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Thursday, 19 May 2016

MTB Setup Tips

So you wanna hits the trail now? Or...just bored rode in the city? Grab your MTB and set the schedule to hit the trail. Before you go, here's a few tips to setup your MTB:



Dropper Seatpost

Being able to drop or raise your saddle with the flick of a switch means you can adapt quickly to changes in terrain and gradient, and make the most of every trail situation. The cost may seem high, but a dropper will transform your riding.

Suspension Setup

Get kitted up in your riding gear before fiddling with any settings – weight added by your pack and clothing can have a big effect. Manmade trail centre tracks tend to be faster and grippier than more natural trails so you can run your suspension firmer – try 20 to 30 per cent sag on your rear shock and 15 to 20 per cent on your fork.

Short Stem

Fitting a shorter stem will give your bike a snappier, more responsive feel. It’ll also make it easier to lift the front wheel over obstacles and to shift your weight further back on the bike. A stem around 50mm in length is normally perfect, but going as short as 35mm will help for aggressive downhill riding.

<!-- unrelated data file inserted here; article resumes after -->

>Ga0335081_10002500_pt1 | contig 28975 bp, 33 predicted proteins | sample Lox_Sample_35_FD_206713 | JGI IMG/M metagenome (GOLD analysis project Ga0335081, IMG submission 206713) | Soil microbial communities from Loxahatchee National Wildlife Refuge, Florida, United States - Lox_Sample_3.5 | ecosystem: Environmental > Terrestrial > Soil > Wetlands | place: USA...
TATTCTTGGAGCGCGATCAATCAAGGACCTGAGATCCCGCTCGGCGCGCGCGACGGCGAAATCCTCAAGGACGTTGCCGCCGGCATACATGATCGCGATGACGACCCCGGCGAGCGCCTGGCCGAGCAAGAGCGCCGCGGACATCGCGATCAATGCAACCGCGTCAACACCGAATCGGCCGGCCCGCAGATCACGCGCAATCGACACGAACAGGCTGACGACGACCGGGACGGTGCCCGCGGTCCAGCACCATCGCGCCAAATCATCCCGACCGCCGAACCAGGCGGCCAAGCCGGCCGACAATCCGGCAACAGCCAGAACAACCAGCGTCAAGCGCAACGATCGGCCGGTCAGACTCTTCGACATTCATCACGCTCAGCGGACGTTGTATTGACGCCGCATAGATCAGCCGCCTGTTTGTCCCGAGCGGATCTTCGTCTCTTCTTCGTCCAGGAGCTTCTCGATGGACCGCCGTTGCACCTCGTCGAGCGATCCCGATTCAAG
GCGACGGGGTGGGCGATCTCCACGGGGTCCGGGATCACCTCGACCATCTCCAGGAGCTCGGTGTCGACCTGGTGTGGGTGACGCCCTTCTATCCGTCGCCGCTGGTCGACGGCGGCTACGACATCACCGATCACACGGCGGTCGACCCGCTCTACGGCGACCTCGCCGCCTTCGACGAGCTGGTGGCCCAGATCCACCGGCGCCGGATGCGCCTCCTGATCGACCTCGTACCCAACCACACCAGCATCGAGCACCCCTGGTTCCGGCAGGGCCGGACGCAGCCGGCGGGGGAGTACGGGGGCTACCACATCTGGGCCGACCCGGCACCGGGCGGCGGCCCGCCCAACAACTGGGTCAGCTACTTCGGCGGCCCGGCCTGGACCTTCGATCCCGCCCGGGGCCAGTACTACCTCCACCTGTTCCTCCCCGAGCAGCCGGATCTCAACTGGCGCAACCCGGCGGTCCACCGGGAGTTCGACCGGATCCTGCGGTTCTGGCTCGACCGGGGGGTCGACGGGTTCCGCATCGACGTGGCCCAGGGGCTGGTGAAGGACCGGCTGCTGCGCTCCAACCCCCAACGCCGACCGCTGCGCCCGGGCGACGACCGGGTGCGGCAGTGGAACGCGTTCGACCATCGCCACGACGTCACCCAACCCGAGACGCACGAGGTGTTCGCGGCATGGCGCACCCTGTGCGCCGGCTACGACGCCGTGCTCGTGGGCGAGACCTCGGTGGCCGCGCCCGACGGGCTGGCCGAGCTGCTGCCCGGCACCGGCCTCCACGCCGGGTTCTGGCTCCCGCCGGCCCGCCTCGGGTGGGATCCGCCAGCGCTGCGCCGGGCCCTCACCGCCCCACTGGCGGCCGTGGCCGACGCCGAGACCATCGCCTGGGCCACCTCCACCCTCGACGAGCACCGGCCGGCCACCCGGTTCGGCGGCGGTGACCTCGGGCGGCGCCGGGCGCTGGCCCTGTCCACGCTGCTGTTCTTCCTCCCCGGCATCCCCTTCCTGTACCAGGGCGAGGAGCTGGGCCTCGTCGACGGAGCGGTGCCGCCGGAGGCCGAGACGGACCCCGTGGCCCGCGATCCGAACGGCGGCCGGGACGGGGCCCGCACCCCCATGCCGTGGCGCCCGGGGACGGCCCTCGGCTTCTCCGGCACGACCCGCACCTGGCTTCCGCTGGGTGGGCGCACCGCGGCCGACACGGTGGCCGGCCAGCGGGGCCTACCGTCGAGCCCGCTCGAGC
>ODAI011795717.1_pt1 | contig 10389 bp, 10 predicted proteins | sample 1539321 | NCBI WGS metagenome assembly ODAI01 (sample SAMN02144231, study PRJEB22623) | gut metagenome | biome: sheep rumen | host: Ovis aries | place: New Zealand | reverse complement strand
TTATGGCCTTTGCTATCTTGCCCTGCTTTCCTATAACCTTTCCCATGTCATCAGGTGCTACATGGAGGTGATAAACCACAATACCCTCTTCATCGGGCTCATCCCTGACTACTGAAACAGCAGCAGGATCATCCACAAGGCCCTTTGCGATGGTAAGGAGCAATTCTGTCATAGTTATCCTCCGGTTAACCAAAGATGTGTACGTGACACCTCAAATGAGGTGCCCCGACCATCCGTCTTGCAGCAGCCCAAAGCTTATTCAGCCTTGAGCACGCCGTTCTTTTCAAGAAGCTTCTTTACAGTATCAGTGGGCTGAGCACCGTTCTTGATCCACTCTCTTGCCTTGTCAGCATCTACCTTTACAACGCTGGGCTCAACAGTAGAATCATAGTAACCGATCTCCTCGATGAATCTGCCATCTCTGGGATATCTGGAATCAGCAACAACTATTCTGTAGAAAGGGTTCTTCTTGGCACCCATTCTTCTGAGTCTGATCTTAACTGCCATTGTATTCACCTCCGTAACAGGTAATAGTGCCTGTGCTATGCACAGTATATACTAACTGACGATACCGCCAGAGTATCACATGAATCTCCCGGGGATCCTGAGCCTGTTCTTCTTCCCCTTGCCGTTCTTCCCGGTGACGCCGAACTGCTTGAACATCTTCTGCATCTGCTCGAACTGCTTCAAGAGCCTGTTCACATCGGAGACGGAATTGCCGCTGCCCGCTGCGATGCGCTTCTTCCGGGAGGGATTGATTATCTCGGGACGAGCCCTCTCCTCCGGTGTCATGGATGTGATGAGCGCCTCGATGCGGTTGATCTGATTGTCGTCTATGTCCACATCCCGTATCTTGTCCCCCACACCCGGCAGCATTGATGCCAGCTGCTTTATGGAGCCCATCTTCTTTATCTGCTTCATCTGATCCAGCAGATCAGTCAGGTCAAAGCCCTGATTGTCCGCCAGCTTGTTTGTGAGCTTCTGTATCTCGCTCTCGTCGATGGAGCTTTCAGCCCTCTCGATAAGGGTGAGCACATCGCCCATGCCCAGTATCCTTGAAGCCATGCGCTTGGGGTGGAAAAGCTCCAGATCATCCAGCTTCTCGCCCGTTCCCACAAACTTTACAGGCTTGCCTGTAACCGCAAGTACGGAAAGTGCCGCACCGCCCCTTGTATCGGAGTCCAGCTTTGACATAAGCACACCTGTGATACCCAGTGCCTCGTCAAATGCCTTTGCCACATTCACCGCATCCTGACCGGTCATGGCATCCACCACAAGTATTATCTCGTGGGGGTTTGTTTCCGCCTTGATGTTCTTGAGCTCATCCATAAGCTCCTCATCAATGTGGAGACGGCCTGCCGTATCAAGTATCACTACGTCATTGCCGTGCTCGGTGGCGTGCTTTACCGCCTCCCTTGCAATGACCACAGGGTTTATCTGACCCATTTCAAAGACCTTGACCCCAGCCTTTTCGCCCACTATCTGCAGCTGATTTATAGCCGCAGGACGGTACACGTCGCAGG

Going Wide

Wide bars give you more control. For a noticeable leverage advantage, go for one that’s at least 740mm wide. If you don’t like how it feels you can always cut it down. (BTW, i prefer narrow bar for my Giant ATX :D)

Choose Tyres

Going tubeless saves weight and spells the end of pinch flats, but harder riders may find themselves ‘burping’ air. Trail centre tracks tend to be smoother than natural trails, with fewer harsh rocks and roots, so thinner, more XC orientated tyres won’t feel out of their depth. You can also consider using something with a low-profile tread – you won’t need to penetrate through mud to find grip, but will benefit from a faster rolling tyre.


Source: Mountain Biking UK 6/2016 "Bike Setup Tips"



Ride On!

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